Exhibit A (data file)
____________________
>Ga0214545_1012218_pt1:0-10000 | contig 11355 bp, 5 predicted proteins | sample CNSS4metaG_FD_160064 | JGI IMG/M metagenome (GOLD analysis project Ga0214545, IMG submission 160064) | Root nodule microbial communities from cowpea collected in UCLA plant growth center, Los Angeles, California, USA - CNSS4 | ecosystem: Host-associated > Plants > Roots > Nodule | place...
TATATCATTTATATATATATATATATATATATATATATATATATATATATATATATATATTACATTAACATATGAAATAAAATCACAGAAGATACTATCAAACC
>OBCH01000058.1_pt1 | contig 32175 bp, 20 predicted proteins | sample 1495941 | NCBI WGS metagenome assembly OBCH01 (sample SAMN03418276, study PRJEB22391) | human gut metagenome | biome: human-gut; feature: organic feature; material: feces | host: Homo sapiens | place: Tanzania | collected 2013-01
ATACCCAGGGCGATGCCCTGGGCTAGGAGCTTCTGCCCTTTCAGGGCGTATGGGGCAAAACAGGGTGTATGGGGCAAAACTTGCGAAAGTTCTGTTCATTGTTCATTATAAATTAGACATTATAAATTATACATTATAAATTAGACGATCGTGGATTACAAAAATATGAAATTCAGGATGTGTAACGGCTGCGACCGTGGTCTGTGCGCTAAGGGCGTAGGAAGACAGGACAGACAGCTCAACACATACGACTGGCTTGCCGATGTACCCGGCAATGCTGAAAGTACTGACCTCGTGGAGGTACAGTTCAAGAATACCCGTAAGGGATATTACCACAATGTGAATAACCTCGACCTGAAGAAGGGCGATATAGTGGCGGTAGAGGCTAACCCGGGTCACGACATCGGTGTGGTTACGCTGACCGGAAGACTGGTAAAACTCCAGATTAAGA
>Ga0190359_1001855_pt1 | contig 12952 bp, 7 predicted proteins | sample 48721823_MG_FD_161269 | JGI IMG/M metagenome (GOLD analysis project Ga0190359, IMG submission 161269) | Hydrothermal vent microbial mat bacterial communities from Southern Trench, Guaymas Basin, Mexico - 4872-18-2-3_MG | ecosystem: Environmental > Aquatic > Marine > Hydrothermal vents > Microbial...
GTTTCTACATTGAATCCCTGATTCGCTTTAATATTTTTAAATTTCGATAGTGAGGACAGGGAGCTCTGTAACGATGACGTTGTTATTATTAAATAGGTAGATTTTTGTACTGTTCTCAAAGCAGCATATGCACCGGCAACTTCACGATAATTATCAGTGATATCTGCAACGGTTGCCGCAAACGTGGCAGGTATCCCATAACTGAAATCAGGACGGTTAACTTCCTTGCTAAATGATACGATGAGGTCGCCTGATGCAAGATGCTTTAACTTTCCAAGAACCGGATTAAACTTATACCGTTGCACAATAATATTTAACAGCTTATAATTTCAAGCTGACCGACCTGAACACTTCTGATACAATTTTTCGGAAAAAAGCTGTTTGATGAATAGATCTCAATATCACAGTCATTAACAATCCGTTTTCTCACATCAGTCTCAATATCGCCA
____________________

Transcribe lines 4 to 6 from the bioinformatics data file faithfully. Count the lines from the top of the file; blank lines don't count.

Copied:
ATACCCAGGGCGATGCCCTGGGCTAGGAGCTTCTGCCCTTTCAGGGCGTATGGGGCAAAACAGGGTGTATGGGGCAAAACTTGCGAAAGTTCTGTTCATTGTTCATTATAAATTAGACATTATAAATTATACATTATAAATTAGACGATCGTGGATTACAAAAATATGAAATTCAGGATGTGTAACGGCTGCGACCGTGGTCTGTGCGCTAAGGGCGTAGGAAGACAGGACAGACAGCTCAACACATACGACTGGCTTGCCGATGTACCCGGCAATGCTGAAAGTACTGACCTCGTGGAGGTACAGTTCAAGAATACCCGTAAGGGATATTACCACAATGTGAATAACCTCGACCTGAAGAAGGGCGATATAGTGGCGGTAGAGGCTAACCCGGGTCACGACATCGGTGTGGTTACGCTGACCGGAAGACTGGTAAAACTCCAGATTAAGA
>Ga0190359_1001855_pt1 | contig 12952 bp, 7 predicted proteins | sample 48721823_MG_FD_161269 | JGI IMG/M metagenome (GOLD analysis project Ga0190359, IMG submission 161269) | Hydrothermal vent microbial mat bacterial communities from Southern Trench, Guaymas Basin, Mexico - 4872-18-2-3_MG | ecosystem: Environmental > Aquatic > Marine > Hydrothermal vents > Microbial...
GTTTCTACATTGAATCCCTGATTCGCTTTAATATTTTTAAATTTCGATAGTGAGGACAGGGAGCTCTGTAACGATGACGTTGTTATTATTAAATAGGTAGATTTTTGTACTGTTCTCAAAGCAGCATATGCACCGGCAACTTCACGATAATTATCAGTGATATCTGCAACGGTTGCCGCAAACGTGGCAGGTATCCCATAACTGAAATCAGGACGGTTAACTTCCTTGCTAAATGATACGATGAGGTCGCCTGATGCAAGATGCTTTAACTTTCCAAGAACCGGATTAAACTTATACCGTTGCACAATAATATTTAACAGCTTATAATTTCAAGCTGACCGACCTGAACACTTCTGATACAATTTTTCGGAAAAAAGCTGTTTGATGAATAGATCTCAATATCACAGTCATTAACAATCCGTTTTCTCACATCAGTCTCAATATCGCCA